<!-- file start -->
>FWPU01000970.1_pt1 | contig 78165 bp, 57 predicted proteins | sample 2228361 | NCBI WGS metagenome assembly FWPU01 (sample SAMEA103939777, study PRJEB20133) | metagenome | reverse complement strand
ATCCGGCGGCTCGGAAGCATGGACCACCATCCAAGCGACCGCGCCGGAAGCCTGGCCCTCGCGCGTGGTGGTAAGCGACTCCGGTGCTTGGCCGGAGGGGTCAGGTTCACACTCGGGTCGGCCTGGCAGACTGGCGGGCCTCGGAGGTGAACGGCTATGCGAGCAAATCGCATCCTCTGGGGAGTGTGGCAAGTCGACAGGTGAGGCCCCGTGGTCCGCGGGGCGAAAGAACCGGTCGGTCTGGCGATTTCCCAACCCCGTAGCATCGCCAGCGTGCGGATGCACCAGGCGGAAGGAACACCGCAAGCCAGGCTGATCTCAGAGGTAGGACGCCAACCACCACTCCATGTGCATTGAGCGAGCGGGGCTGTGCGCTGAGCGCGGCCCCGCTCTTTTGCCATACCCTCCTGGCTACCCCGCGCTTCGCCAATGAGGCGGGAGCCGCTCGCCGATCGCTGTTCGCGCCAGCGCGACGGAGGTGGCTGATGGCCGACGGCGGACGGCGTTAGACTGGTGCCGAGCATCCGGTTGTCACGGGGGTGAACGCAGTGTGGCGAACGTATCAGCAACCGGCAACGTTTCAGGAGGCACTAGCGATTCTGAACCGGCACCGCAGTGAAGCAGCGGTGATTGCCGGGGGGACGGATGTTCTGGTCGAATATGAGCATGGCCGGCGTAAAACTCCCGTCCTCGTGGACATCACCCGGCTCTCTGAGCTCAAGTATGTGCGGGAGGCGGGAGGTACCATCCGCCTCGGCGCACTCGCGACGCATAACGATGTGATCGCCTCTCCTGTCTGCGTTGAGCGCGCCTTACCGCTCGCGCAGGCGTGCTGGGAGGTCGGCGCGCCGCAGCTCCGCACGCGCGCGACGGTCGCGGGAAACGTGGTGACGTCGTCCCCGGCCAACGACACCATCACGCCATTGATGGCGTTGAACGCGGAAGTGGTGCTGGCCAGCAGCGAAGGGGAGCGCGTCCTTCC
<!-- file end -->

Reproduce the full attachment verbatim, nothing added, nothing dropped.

>FWPU01000970.1_pt1 | contig 78165 bp, 57 predicted proteins | sample 2228361 | NCBI WGS metagenome assembly FWPU01 (sample SAMEA103939777, study PRJEB20133) | metagenome | reverse complement strand
ATCCGGCGGCTCGGAAGCATGGACCACCATCCAAGCGACCGCGCCGGAAGCCTGGCCCTCGCGCGTGGTGGTAAGCGACTCCGGTGCTTGGCCGGAGGGGTCAGGTTCACACTCGGGTCGGCCTGGCAGACTGGCGGGCCTCGGAGGTGAACGGCTATGCGAGCAAATCGCATCCTCTGGGGAGTGTGGCAAGTCGACAGGTGAGGCCCCGTGGTCCGCGGGGCGAAAGAACCGGTCGGTCTGGCGATTTCCCAACCCCGTAGCATCGCCAGCGTGCGGATGCACCAGGCGGAAGGAACACCGCAAGCCAGGCTGATCTCAGAGGTAGGACGCCAACCACCACTCCATGTGCATTGAGCGAGCGGGGCTGTGCGCTGAGCGCGGCCCCGCTCTTTTGCCATACCCTCCTGGCTACCCCGCGCTTCGCCAATGAGGCGGGAGCCGCTCGCCGATCGCTGTTCGCGCCAGCGCGACGGAGGTGGCTGATGGCCGACGGCGGACGGCGTTAGACTGGTGCCGAGCATCCGGTTGTCACGGGGGTGAACGCAGTGTGGCGAACGTATCAGCAACCGGCAACGTTTCAGGAGGCACTAGCGATTCTGAACCGGCACCGCAGTGAAGCAGCGGTGATTGCCGGGGGGACGGATGTTCTGGTCGAATATGAGCATGGCCGGCGTAAAACTCCCGTCCTCGTGGACATCACCCGGCTCTCTGAGCTCAAGTATGTGCGGGAGGCGGGAGGTACCATCCGCCTCGGCGCACTCGCGACGCATAACGATGTGATCGCCTCTCCTGTCTGCGTTGAGCGCGCCTTACCGCTCGCGCAGGCGTGCTGGGAGGTCGGCGCGCCGCAGCTCCGCACGCGCGCGACGGTCGCGGGAAACGTGGTGACGTCGTCCCCGGCCAACGACACCATCACGCCATTGATGGCGTTGAACGCGGAAGTGGTGCTGGCCAGCAGCGAAGGGGAGCGCGTCCTTCC